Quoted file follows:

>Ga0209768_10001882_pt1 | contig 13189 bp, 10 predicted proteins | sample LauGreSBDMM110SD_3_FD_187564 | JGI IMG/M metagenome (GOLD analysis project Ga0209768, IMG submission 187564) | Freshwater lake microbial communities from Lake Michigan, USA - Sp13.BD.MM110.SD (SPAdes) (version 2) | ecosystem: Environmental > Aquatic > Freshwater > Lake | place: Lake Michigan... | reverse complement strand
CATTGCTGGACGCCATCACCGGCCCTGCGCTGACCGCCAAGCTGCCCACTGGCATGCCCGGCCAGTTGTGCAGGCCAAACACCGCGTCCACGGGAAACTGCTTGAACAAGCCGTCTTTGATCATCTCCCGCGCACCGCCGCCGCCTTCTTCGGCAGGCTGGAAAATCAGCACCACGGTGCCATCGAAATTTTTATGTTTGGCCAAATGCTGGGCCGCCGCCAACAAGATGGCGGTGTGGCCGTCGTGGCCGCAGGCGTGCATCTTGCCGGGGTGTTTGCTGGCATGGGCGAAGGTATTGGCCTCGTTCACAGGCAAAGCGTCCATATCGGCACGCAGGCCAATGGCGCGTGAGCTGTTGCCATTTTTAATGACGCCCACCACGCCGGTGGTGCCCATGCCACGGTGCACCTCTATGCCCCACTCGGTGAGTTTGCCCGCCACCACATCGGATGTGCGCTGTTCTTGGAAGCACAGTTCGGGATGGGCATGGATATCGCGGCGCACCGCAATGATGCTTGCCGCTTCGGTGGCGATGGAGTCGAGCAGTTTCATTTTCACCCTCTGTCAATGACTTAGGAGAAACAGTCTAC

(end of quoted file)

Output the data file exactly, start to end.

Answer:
>Ga0209768_10001882_pt1 | contig 13189 bp, 10 predicted proteins | sample LauGreSBDMM110SD_3_FD_187564 | JGI IMG/M metagenome (GOLD analysis project Ga0209768, IMG submission 187564) | Freshwater lake microbial communities from Lake Michigan, USA - Sp13.BD.MM110.SD (SPAdes) (version 2) | ecosystem: Environmental > Aquatic > Freshwater > Lake | place: Lake Michigan... | reverse complement strand
CATTGCTGGACGCCATCACCGGCCCTGCGCTGACCGCCAAGCTGCCCACTGGCATGCCCGGCCAGTTGTGCAGGCCAAACACCGCGTCCACGGGAAACTGCTTGAACAAGCCGTCTTTGATCATCTCCCGCGCACCGCCGCCGCCTTCTTCGGCAGGCTGGAAAATCAGCACCACGGTGCCATCGAAATTTTTATGTTTGGCCAAATGCTGGGCCGCCGCCAACAAGATGGCGGTGTGGCCGTCGTGGCCGCAGGCGTGCATCTTGCCGGGGTGTTTGCTGGCATGGGCGAAGGTATTGGCCTCGTTCACAGGCAAAGCGTCCATATCGGCACGCAGGCCAATGGCGCGTGAGCTGTTGCCATTTTTAATGACGCCCACCACGCCGGTGGTGCCCATGCCACGGTGCACCTCTATGCCCCACTCGGTGAGTTTGCCCGCCACCACATCGGATGTGCGCTGTTCTTGGAAGCACAGTTCGGGATGGGCATGGATATCGCGGCGCACCGCAATGATGCTTGCCGCTTCGGTGGCGATGGAGTCGAGCAGTTTCATTTTCACCCTCTGTCAATGACTTAGGAGAAACAGTCTAC